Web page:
Eating Your Way to Paradise

It is interesting that the story of mankind’s first sin involved eating. We didn’t eat too much, only the wrong thing in the wrong way. But as sins go, it seems rather mundane. Murder is more dramatic (that was a second generation sin). Betrayal makes for a better novel. But there it was – we … Read More ›

The Real Hell – Is There Such a Thing?

Because sometimes the people of God need a basic lesson in the nature of existence… On one of the roads leading into my small city a billboard has recently appeared. It is part of a larger campaign by a nationally known evangelist who is to have a revival in Knoxville. The sign is simple. In … Read More ›

Dying to Become Human

St. Irenaeus was perhaps the first to suggest that the creation of man was a “project.” “Let us make man in our own image,” is strikingly different from “Let there be man!” And the project goes wrong from the beginning. Rather than becoming fully what he is created to be, man breaks communion with God … Read More ›

Nostalgia for Paradise

Recent conversations have brought up the name of Dr. Alexander Kalomiros.  Author of the River of Fire and other well known Orthodox writings, his work was no stranger to controversy. But his work also came from a wonderful heart. Here is a short offering from the small book, Nostalgia for Paradise. When the ascetical life … Read More ›

Creation and Evolution

The crucifixion, death and resurrection of Christ is the proper beginning point for all Christian theology. Christ’s Pascha should be the source for all Christian reflection. It is clear that the disciples themselves did not understand the Scriptures nor Christ Himself until after the resurrection (Luke 24:45). We cannot approach Pascha as a midpoint in … Read More ›

Evolution, Creation and the Hidden Cause

Recent pop culture presented a debate between a scientist and a fundamentalist Christian over evolution and creation. The Christian, a Biblical literalist, holds to the idea of a “young creation,” a universe that is roughly 6,000 years old – this – based on calculating from the Biblical record. It is the most extreme form of … Read More ›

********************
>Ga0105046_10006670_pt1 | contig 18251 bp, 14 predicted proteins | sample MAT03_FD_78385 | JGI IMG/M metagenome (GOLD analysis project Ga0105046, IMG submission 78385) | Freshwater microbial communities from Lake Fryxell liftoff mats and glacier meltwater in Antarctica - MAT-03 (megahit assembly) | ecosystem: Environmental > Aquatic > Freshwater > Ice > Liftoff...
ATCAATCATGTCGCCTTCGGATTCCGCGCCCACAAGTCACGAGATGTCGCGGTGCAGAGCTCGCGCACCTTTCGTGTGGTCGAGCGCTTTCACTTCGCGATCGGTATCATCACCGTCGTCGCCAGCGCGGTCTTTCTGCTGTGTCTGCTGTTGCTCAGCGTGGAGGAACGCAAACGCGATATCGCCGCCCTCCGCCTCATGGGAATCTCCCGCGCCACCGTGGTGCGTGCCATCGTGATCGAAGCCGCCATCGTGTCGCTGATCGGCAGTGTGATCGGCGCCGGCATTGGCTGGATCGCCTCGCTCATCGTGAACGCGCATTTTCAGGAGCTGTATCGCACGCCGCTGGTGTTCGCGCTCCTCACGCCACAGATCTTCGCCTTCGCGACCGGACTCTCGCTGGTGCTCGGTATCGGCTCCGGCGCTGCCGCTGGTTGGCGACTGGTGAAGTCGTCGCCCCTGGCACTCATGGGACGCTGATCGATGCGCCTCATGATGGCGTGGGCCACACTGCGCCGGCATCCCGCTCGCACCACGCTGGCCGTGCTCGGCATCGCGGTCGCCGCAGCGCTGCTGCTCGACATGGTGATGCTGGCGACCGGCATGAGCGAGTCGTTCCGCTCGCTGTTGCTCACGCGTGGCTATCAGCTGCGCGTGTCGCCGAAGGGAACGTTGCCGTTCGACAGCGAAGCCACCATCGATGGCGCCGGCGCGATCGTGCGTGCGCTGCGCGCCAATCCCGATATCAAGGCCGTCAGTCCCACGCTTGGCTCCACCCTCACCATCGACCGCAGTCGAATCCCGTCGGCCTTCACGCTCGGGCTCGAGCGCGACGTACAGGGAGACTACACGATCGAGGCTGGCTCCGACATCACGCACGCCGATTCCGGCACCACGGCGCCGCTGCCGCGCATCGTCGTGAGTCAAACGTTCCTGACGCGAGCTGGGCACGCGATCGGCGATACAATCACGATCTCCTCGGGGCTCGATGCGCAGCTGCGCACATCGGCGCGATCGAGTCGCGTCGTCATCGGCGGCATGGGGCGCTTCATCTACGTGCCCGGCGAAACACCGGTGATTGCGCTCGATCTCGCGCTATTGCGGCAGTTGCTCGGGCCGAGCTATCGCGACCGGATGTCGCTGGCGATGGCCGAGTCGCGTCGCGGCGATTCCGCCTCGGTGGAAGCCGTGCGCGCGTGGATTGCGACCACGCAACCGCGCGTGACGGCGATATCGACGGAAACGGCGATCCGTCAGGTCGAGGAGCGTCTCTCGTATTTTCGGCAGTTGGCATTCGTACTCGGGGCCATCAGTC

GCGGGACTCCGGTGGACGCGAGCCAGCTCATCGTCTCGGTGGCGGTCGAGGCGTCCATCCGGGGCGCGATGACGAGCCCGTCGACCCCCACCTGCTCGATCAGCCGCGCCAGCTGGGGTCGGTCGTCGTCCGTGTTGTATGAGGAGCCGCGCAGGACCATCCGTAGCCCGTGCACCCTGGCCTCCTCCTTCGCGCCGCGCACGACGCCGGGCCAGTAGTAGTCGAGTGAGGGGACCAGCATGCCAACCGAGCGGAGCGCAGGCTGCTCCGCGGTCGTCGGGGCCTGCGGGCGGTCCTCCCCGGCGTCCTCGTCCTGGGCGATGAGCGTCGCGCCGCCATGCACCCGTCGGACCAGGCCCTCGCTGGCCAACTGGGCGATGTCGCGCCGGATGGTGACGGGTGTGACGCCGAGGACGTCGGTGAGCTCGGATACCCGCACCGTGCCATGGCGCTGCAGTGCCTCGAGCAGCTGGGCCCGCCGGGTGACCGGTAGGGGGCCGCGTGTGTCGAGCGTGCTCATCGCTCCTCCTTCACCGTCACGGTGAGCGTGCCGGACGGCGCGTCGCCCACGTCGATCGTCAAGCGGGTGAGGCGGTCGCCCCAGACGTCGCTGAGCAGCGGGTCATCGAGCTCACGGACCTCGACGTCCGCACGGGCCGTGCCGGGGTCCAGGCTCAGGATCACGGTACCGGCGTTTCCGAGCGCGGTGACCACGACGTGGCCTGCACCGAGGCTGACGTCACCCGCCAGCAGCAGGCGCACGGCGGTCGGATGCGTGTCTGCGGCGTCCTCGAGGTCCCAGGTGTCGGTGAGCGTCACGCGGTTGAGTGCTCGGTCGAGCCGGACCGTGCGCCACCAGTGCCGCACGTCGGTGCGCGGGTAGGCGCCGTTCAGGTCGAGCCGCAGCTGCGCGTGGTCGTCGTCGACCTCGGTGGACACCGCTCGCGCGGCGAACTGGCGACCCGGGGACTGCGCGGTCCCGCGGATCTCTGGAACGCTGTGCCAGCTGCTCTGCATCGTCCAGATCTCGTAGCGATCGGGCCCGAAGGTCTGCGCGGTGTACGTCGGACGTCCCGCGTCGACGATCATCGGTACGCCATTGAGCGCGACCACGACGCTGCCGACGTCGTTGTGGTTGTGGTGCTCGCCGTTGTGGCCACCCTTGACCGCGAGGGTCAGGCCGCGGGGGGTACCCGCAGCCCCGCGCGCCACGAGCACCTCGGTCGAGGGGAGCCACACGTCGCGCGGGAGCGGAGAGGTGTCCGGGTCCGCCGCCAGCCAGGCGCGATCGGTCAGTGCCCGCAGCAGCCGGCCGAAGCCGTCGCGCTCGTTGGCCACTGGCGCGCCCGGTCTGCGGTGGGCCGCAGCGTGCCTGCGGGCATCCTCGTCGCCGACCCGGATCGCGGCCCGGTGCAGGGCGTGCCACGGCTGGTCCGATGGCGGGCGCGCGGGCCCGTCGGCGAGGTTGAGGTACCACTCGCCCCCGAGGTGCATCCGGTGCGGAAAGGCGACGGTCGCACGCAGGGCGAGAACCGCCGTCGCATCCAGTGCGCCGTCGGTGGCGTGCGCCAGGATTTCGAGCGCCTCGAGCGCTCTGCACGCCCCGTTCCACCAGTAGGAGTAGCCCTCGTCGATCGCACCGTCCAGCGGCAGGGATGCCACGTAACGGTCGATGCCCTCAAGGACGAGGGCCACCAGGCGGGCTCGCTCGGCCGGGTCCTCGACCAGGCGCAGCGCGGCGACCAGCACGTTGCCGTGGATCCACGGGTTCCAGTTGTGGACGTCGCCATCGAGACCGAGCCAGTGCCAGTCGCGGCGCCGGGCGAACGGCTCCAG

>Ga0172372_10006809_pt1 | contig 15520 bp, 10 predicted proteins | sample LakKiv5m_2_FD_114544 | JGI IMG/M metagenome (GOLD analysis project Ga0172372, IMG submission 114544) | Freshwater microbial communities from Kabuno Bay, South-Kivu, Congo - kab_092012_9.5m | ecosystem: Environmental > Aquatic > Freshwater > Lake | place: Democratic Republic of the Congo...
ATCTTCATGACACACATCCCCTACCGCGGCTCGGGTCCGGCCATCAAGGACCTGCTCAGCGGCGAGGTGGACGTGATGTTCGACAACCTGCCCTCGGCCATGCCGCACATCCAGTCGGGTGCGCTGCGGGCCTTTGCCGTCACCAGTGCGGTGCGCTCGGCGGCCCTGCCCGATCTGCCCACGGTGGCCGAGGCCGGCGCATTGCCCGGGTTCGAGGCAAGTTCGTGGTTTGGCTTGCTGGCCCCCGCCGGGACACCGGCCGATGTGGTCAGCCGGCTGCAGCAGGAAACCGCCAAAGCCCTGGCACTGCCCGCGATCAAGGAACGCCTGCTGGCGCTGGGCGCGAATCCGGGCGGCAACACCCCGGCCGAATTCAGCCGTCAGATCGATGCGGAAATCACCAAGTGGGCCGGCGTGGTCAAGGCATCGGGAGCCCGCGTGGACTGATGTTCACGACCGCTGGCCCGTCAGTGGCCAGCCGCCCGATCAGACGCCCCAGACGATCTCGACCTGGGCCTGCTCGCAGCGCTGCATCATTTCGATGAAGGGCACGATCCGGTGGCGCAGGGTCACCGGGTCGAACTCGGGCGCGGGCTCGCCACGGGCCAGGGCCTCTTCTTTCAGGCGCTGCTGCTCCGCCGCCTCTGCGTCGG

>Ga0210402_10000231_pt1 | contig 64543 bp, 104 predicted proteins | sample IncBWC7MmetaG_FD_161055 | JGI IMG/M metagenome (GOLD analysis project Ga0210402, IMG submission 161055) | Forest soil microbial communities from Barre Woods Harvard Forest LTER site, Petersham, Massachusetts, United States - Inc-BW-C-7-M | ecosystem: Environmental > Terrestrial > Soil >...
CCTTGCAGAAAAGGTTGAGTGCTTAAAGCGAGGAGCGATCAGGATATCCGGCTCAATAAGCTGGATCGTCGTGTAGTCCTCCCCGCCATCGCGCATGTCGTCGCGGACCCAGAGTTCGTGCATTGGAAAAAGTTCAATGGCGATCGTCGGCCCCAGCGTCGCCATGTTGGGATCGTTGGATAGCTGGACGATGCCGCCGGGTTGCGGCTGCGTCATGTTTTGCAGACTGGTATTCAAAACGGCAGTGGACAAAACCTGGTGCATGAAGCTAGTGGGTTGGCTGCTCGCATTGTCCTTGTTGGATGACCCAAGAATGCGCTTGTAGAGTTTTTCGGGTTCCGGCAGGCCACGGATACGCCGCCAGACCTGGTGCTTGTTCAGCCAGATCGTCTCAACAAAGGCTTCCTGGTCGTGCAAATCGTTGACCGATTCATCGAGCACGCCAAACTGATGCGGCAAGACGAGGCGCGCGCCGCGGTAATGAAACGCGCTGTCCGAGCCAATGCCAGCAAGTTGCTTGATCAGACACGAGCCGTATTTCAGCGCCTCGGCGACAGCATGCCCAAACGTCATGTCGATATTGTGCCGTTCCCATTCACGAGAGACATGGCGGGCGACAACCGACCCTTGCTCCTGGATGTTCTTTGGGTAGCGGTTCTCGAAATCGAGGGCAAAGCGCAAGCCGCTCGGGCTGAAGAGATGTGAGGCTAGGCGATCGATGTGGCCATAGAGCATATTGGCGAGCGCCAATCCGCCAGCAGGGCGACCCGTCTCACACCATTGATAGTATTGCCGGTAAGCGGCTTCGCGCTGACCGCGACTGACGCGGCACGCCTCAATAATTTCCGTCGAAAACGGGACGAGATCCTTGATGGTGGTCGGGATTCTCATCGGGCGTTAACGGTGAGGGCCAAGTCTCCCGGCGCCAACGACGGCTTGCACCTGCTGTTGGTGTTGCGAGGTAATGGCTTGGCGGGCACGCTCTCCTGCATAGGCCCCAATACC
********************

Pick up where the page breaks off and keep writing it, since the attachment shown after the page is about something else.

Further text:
Saving the Atonement

I am speaking this week in Mississippi, in a place where Orthodoxy is thriving, but not a place where you would expect to find it. The parish (a former Presbyterian facility) has a sign with variable letters, where a changing “message” can be displayed. It reads something like, “Father Stephen Freeman speaking Tuesday, Wednesday and … Read More ›

Discerning the Mystery

Andrew Louth, writing in his book, Discerning the Mystery, says: If we look back to the Fathers, and the tradition, for inspiration as to the nature of theology, there is one thing we meet which must be paused over and discussed in some detail: and that is their use of allegory in interpreting the Scriptures. We … Read More ›

Walking in a One-Storey Universe

Our modern culture celebrates the individual and his/her choices. We prize freedom above everything. But we long for something we cannot express. Human beings were created for communion and participation and we lose our way without it. The instinct for such a life has never disappeared from our culture, despite almost centuries of nurtured individualism. … Read More ›

Living in a Strange Land

The Scriptural narrative is littered with stories of “strangers in a strange land.” Noah, Lot, Abraham, Isaac and Jacob, the Israelites and Moses in Egypt, Israel in Babylon, even Israel under the Greeks and Romans – beyond the Scriptures – Israel in the diaspora. It is perhaps among the most unifying threads in story of … Read More ›

In the Womb of the Modern World

A recent opinion column on the New York Times website suggested that Pope Francis should compromise on the “issue” of abortion. The sentiments offered reveal a great deal about what passes for serious thought in the modern world – including serious thought by a professor of philosophy (Gary Gutting) at a major Catholic University (Notre … Read More ›